June 05, 2014

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He is surely right, though, that the West has some deep systemic problems of its own.  He even fails to note some things the ChiComs are getting right that we are getting wrong. They may face demographic decline, but they are facing it when technological progress makes ever-swelling populations pointless. And they are attending to population quality while we, in our folly, are importing masses of future “€œuseless mouths.”€

No, I don”€™t think the CCP offers any kind of model for the future, even for China’s future. I do, though, with a grudging nod to Eric Li, think their Staatskunstwunder might prompt us to think more critically about our own problems. If authoritarian rule by technocratic clones with Swiss bank accounts is not the way of the future, neither is universal-suffrage democracy.

Here’s George Walden reviewing Micklethwait & Wooldridge’s The Fourth Revolution: The Global Race to Reinvent the State in the Wall Street Journal the other day:

This book’s message is simple but severe: If the state promises too much to too many, cynicism grows, and democracy is damaged. Unless the ballooning state is punctured, there is a risk that our wealth will shrivel and our power will decrease while more focused and less democratic regimes grab the baton.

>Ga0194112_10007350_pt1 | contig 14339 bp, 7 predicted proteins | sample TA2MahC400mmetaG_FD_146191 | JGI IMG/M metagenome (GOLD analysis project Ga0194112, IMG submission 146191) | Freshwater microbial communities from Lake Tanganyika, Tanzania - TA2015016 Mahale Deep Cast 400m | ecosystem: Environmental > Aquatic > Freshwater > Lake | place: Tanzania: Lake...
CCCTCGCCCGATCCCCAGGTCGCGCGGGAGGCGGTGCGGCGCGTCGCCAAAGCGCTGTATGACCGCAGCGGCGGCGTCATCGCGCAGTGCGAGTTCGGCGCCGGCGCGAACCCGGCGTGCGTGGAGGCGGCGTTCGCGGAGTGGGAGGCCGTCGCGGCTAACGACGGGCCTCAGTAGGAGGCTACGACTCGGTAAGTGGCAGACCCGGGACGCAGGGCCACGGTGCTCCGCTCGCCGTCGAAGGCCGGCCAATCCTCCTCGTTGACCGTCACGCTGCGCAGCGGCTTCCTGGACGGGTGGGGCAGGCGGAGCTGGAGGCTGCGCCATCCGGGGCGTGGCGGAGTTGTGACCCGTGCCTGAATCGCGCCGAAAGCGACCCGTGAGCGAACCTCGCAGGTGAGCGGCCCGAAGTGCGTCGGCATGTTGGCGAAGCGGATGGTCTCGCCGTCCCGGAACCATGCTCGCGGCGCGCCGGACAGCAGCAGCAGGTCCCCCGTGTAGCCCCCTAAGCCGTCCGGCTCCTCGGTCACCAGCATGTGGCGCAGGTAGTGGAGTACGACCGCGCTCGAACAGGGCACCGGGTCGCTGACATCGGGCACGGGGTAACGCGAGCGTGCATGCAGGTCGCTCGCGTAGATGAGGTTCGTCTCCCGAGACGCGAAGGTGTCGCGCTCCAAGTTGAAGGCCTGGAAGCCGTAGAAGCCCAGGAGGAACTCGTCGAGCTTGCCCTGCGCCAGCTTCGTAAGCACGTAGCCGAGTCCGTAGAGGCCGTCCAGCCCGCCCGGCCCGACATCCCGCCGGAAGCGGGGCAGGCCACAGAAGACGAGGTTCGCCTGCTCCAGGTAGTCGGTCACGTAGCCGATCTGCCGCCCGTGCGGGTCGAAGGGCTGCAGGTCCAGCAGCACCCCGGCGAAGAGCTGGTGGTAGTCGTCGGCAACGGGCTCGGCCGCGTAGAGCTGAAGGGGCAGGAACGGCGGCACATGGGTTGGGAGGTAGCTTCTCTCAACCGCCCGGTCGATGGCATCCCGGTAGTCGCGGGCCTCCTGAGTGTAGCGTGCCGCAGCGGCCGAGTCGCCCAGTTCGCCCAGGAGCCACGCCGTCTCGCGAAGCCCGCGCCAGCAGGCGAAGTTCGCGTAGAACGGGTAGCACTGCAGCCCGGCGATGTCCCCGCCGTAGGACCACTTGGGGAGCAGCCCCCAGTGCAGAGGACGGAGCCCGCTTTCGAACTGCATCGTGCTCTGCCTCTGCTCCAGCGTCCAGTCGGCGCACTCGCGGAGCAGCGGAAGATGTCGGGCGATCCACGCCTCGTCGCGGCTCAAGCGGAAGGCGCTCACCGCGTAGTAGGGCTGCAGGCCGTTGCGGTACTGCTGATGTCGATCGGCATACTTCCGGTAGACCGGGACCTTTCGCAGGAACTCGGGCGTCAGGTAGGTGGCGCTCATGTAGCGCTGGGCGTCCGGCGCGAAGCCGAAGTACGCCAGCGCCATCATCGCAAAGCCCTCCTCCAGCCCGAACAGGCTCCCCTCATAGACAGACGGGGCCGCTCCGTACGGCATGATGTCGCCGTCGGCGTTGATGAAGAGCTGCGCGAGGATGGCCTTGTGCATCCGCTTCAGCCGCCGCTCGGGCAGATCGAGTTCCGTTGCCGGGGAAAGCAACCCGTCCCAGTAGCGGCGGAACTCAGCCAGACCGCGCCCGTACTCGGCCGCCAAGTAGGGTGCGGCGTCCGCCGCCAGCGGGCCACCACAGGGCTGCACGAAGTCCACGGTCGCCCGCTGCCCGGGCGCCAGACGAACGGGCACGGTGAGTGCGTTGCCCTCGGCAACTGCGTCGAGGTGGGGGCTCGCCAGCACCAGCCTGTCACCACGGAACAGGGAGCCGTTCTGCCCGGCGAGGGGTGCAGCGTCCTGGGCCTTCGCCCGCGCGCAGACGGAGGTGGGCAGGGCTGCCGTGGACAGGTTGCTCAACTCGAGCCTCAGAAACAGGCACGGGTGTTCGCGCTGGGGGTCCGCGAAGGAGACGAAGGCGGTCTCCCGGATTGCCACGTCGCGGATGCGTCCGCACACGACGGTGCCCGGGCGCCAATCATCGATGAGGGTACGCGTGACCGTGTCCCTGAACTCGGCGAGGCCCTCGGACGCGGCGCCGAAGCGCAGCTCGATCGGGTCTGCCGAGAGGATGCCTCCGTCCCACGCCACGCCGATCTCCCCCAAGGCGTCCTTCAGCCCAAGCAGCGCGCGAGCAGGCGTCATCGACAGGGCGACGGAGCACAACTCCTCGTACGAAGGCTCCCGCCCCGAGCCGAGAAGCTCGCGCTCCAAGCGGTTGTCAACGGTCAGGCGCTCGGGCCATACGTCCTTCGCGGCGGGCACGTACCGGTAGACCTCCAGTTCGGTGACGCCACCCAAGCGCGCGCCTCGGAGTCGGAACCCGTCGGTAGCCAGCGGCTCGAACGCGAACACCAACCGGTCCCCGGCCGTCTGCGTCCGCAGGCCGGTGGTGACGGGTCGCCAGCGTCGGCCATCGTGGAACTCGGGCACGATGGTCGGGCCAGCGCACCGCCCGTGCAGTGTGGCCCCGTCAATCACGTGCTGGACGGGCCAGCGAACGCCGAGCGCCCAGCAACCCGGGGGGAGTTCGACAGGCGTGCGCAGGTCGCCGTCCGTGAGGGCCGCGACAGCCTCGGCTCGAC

Universal-suffrage democracy may have been a good idea 120 years ago, when most adults did productive work into their sixties, then died. In today’s top-heavy welfare states, it just empowers tax-eaters to loot the national wealth.

Tomorrow’s politics will be the art of providing make-work for as many as possible of the employable minority while pacifying the un-employable majority with a state dole. In that world, universal-suffrage democracy will be untenable.

Already, unconsciously, we are making appropriate adjustments. Our universities, after a few aberrant decades of experimenting with open inquiry and the advance of knowledge, have reverted to their medieval purpose (the purpose that Chinese higher education always had): to train an intellectual elite for the propagation and defense of the state ideology. Then it was Christianity (in China, Confucianism); now it is utopian egalitarianism”€””€œpolitical correctness,”€ the Narrative. The advance of knowledge can go hang.

Since we are already making cultural adjustments to the inevitable future, can the political adjustments be far behind?


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